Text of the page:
The cost of all the utilities needed to run a school doesn’t change whether there are 1,500 students or 1,000. The government is spending more than it did. However, the increases have not kept up with inflation, not kept up with the increases in utility costs, and not kept up with the reality that buildings cost the same to run whether they are at capacity or not.

Every stakeholder that works in the education system will say the same thing: there isn’t enough money in the system.  It is a 10-year trend and there is nothing left to give. Talk to a trustee, a school board member, a teacher, a principal, a custodian, a bus driver,  anyone that has worked in a school over the last 10 years and they will have a situation to share outlining the impact of declining money in schools.

For its part, the BCTF is just as guilty of playing the same game – unrealistic wage demands that have no chance of being accepted given the current financial state of our province.

The problem is that the government comes to the table, with even less money on the table than other public service unions have agreed to. There is plenty of debate and statistic-twisting attempting to show how B.C.’s teachers are paid compared to teachers in other parts of the country.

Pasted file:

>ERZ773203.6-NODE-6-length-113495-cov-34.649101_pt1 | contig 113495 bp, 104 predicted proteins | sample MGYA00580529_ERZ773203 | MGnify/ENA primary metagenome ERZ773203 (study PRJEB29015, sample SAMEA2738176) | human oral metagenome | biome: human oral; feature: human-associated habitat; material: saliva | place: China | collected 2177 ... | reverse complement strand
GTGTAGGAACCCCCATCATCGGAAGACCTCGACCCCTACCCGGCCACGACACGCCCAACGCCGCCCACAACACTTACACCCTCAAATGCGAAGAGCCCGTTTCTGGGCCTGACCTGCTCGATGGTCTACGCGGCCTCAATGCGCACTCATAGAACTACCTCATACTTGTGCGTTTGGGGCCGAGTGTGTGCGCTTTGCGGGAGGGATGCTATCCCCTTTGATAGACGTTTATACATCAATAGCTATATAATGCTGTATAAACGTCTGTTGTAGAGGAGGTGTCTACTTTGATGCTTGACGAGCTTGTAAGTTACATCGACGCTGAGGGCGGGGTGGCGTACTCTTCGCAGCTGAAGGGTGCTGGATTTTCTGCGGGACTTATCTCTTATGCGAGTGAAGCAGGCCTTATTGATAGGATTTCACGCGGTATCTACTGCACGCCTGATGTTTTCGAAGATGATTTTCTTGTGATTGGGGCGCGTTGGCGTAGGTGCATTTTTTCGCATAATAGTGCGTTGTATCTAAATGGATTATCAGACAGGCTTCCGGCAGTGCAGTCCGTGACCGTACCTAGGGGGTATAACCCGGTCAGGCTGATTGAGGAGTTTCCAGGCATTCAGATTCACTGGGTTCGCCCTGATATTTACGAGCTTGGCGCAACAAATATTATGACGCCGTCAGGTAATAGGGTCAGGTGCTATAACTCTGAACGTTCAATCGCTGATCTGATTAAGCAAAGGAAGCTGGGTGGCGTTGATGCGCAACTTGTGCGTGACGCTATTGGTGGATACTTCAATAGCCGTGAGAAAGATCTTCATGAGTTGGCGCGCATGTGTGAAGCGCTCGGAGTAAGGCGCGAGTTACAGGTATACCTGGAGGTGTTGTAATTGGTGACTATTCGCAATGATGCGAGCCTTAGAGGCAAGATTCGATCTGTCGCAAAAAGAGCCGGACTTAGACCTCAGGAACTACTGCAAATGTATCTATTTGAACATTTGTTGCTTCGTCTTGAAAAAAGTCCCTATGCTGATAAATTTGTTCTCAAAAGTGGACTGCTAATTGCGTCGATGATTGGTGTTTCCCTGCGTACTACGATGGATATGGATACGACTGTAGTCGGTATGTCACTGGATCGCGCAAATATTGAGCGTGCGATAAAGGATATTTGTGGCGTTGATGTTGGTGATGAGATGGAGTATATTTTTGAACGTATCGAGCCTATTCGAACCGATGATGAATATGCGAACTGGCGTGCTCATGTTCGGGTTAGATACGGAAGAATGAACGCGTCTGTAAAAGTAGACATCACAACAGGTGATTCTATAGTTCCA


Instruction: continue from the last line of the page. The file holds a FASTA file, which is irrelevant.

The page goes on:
Regardless of whose numbers one accepts, it is clear that B.C. teachers rank towards the bottom in terms of pay. This in a province that ranks near the top in terms of cost of living.

It isn’t realistic to expect teachers in B.C. to suddenly be at the top, but isn’t some minor adjustment reasonable? Isn’t cost of living on a yearly basis reasonable?

The government claims to want a 10-year deal, yet refuses to present anything reasonable.  From my perspective, the BCTF has every right to call foul, but they have become so entrenched in the usual game they cannot even envision a possible divergent path.

Education is only one of the services that schools and teachers provide. Schools provide a stable base to far too many students that do not have one elsewhere.

They provide food and clothing to the least fortunate, not to mention counselling, guidance, mentorship and friendship.

At no time is that strong sense of community in a school more present than following a very unfortunate tragedy. Some how,  that got lost.

Our government wants to approach education as a business, looking to save a buck where ever they can. The BCTF has the strike hammer of closing schools, the pattern we all know too well.

But it isn’t OK, touting the greater good of needed change at the expense of those most needy in our communities. If a full strike does come, it is the most vulnerable that will suffer and when another tragedy impacts a school community, where will those most needy turn when the buildings are closed behind pickets?

It is time for both sides to come to the table with reasonable offers and work together to find a middle ground.  If they cannot do it themselves, bring in an arbitrator who is completely free to act independently to find a fair settlement for everyone involved.

Enough is enough.


Paul Boyd